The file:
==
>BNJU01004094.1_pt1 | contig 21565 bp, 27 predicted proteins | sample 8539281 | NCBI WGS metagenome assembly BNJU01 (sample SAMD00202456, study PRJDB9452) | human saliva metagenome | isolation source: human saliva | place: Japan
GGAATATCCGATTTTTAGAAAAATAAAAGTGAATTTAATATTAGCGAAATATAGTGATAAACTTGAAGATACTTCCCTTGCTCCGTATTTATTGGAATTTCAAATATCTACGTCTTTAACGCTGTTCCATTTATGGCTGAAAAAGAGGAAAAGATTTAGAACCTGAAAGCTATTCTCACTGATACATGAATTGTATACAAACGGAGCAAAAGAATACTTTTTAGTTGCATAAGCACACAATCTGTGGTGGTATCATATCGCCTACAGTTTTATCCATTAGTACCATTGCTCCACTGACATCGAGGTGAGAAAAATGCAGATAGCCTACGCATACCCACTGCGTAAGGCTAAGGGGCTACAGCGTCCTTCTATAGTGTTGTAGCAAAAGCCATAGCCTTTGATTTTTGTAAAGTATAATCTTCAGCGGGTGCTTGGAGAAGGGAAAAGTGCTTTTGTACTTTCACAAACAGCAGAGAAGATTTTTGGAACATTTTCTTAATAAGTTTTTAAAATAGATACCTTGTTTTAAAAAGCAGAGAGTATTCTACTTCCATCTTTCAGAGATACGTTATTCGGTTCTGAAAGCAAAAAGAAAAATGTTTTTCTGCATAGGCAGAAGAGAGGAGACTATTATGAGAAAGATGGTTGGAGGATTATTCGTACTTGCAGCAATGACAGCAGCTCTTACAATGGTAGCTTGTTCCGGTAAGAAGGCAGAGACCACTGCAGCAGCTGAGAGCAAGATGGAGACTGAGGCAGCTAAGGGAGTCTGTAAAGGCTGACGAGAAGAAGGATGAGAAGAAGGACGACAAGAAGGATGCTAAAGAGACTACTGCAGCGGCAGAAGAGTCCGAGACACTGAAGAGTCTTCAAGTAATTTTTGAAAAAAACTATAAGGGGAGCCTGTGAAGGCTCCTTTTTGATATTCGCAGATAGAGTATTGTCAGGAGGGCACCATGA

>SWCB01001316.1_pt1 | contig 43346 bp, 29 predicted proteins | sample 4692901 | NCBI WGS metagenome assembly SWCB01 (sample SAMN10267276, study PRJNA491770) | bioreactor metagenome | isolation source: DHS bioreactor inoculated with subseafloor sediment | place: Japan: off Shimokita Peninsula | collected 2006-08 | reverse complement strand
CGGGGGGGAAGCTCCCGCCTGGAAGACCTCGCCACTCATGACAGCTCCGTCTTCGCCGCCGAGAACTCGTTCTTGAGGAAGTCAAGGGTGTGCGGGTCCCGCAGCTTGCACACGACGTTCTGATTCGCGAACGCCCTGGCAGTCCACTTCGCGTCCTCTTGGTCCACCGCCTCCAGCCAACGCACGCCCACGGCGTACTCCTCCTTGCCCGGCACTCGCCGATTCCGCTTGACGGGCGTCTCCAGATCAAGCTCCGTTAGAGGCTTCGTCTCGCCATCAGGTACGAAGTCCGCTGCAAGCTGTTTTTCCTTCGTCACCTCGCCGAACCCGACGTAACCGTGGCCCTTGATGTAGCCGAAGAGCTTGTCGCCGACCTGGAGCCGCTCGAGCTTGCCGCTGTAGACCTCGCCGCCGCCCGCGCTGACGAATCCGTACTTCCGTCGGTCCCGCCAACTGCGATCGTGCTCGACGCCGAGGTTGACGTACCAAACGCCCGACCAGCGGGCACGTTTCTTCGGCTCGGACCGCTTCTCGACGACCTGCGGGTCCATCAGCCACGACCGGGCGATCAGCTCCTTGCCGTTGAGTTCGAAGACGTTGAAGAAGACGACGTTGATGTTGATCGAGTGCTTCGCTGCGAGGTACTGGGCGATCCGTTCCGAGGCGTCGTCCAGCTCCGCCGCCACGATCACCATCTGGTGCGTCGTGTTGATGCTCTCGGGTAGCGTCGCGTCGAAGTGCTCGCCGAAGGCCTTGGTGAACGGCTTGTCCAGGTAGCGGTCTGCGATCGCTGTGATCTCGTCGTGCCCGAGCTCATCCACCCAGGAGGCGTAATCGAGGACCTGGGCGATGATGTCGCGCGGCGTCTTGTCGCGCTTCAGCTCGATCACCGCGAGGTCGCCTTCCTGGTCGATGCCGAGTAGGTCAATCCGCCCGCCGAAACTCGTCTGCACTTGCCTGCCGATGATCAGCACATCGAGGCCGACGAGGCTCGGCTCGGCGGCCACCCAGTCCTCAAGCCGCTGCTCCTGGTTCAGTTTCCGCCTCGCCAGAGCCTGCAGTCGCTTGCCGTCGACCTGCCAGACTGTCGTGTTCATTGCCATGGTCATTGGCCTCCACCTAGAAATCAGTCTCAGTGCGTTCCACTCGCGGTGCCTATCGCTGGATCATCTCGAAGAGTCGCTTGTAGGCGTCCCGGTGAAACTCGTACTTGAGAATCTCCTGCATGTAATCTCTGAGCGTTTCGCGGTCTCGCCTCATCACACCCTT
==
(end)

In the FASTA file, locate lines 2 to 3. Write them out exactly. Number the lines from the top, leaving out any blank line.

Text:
GGAATATCCGATTTTTAGAAAAATAAAAGTGAATTTAATATTAGCGAAATATAGTGATAAACTTGAAGATACTTCCCTTGCTCCGTATTTATTGGAATTTCAAATATCTACGTCTTTAACGCTGTTCCATTTATGGCTGAAAAAGAGGAAAAGATTTAGAACCTGAAAGCTATTCTCACTGATACATGAATTGTATACAAACGGAGCAAAAGAATACTTTTTAGTTGCATAAGCACACAATCTGTGGTGGTATCATATCGCCTACAGTTTTATCCATTAGTACCATTGCTCCACTGACATCGAGGTGAGAAAAATGCAGATAGCCTACGCATACCCACTGCGTAAGGCTAAGGGGCTACAGCGTCCTTCTATAGTGTTGTAGCAAAAGCCATAGCCTTTGATTTTTGTAAAGTATAATCTTCAGCGGGTGCTTGGAGAAGGGAAAAGTGCTTTTGTACTTTCACAAACAGCAGAGAAGATTTTTGGAACATTTTCTTAATAAGTTTTTAAAATAGATACCTTGTTTTAAAAAGCAGAGAGTATTCTACTTCCATCTTTCAGAGATACGTTATTCGGTTCTGAAAGCAAAAAGAAAAATGTTTTTCTGCATAGGCAGAAGAGAGGAGACTATTATGAGAAAGATGGTTGGAGGATTATTCGTACTTGCAGCAATGACAGCAGCTCTTACAATGGTAGCTTGTTCCGGTAAGAAGGCAGAGACCACTGCAGCAGCTGAGAGCAAGATGGAGACTGAGGCAGCTAAGGGAGTCTGTAAAGGCTGACGAGAAGAAGGATGAGAAGAAGGACGACAAGAAGGATGCTAAAGAGACTACTGCAGCGGCAGAAGAGTCCGAGACACTGAAGAGTCTTCAAGTAATTTTTGAAAAAAACTATAAGGGGAGCCTGTGAAGGCTCCTTTTTGATATTCGCAGATAGAGTATTGTCAGGAGGGCACCATGA

>SWCB01001316.1_pt1 | contig 43346 bp, 29 predicted proteins | sample 4692901 | NCBI WGS metagenome assembly SWCB01 (sample SAMN10267276, study PRJNA491770) | bioreactor metagenome | isolation source: DHS bioreactor inoculated with subseafloor sediment | place: Japan: off Shimokita Peninsula | collected 2006-08 | reverse complement strand